Green mambas and green tree snakes look so similar that it can be easy to confuse them at a glance if you are not an expert. Both species of snakes are beautiful, green, and slender. Green mambas are highly venomous snakes usually found in Africa, and they spend most of their time on trees. The green tree snake is an adorable, relatively harmless snake, and it is one of the most common snakes in the world.
The green mamba is one of the six deadly green snakes in the world. This makes them so opposite to the mild green tree snake. But what is the difference between a green mamba and a green tree snake? Let’s find out in this article.
Comparing a Green Mamba and a Green Tree Snake
|Green Mamba||Green Tree Snake|
|Size||Weight: between 2.2lbs to 3.5lbs.|
Length: between 4 ft to 7ft
|Weight: between 2.4lbs to 3.5lbs|
Length: 3 ft to 5.4 ft
|Scientific Name And Family||Dendroaspis angusticeps|
They belong to the Elapidae Snakes family.
They belong to the Colubridae Snakes family.
|Color Types||Usually bright, glossy green.||They come in various colors, from golden yellow to olive green to bright green.|
|Venom||Their venom contains neurotoxins and cardiotoxins.||They are not venomous and are pretty harmless.|
|Distributions||These snakes are commonly found in Western Africa.||These snakes are commonly found in Australia.|
The Key Differences Between Green Mamba and Green Tree Snakes
The major difference between a green mamba and a green tree snake lies in their size. Green mambas are generally heavier and longer than green tree snakes. But, green tree snakes are prettier and more colorful. Also, green tree snakes are more popular than green mambas because it is easier to see them around. They are more of the “everyday” snakes that don’t give any real cause for alarm. But there’s more to these two snakes.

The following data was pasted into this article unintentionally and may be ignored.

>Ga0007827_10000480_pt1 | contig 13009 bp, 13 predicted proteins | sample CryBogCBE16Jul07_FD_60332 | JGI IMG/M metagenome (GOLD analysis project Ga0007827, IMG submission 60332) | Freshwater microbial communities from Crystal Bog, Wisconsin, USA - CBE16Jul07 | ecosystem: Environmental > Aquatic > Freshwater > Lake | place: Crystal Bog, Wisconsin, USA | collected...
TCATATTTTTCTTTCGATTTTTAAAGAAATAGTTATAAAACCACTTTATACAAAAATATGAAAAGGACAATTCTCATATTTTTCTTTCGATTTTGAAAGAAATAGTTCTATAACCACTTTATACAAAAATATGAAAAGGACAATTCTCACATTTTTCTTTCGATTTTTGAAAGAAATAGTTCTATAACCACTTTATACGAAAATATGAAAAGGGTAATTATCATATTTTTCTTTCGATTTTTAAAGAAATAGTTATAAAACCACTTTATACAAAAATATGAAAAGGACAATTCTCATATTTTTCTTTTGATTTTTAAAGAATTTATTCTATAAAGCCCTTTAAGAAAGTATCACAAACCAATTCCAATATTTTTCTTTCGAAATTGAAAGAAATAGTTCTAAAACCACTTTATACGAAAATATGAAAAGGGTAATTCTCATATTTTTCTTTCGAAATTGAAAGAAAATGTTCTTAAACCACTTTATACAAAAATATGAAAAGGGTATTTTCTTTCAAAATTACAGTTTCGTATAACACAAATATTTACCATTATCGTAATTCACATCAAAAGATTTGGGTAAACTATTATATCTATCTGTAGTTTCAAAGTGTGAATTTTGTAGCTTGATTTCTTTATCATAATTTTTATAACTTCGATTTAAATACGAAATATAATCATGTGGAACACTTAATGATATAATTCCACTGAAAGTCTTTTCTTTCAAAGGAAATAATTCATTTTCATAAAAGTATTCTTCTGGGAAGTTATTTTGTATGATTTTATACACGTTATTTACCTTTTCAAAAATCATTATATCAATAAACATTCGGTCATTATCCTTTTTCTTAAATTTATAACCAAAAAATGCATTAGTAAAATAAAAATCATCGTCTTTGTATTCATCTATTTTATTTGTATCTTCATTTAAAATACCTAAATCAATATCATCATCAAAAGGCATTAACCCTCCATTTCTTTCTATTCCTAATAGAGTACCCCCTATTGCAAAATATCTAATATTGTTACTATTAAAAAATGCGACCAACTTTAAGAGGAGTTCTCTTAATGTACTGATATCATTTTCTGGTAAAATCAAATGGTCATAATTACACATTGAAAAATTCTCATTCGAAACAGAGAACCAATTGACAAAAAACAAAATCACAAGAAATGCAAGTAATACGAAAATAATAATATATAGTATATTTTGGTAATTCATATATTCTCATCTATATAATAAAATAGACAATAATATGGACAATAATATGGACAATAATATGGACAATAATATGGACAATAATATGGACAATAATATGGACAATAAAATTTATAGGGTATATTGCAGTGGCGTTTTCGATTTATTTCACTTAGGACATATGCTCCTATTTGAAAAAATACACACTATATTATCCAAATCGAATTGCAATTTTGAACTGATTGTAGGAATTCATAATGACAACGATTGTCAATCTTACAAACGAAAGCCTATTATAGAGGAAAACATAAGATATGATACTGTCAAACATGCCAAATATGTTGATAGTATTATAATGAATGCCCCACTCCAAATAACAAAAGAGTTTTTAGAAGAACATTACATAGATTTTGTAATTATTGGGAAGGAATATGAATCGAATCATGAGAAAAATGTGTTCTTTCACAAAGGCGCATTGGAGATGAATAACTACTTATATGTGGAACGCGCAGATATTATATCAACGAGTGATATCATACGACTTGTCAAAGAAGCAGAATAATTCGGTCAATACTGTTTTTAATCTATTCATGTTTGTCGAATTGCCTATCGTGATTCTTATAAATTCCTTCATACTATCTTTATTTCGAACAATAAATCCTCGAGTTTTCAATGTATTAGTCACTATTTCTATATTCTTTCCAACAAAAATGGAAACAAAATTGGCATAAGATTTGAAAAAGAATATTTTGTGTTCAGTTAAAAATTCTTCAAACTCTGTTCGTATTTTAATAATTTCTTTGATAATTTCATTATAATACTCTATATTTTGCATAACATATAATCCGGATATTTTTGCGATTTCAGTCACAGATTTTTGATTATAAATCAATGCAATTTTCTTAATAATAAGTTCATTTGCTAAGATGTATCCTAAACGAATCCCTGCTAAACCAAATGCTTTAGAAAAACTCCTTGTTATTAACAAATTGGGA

Let’s go deep into the key differences between these two creatures.
Green Mamba vs Green Tree Snake: Size and Appearance
Typically, the green mamba is a long snake with a slender body and a surprisingly heavy bodyweight for its looks. It has a narrow head shaped like a coffin and smooth scales. Green mambas have short fangs in front of their mouth, and light green scales cover their darker green bodies. They grow as much as 4 feet to 7 feet long, and the female species are often bigger than the males.
Green tree snakes are long, slender, and agile. They are usually about 3 feet to 5.4 feet long. This snake has eyes more prominent than most snakes with large pupils and golden-speckled irises. In the place of a dangerous fang, this snake possesses sharp, angled, and slim teeth that can be used to bite and chew the esophagus of its prey.
Green Mamba vs Green Tree Snake: Color Types
Green mambas are usually very bright green, with some of them having black keels on their heads. Their bellies are typically light green to yellow. Some green mambas are just regular green anyway.
Green tree snakes have more colors than green mambas, which are shinier. This species can come in olive green, bright green, golden yellow, stunning black, and in some cases, even blue! The underside of this species is usually pale yellow, and they have tiny blue flecks sprinkled on the flanks.
Green Mamba vs Green Tree Snake: Venom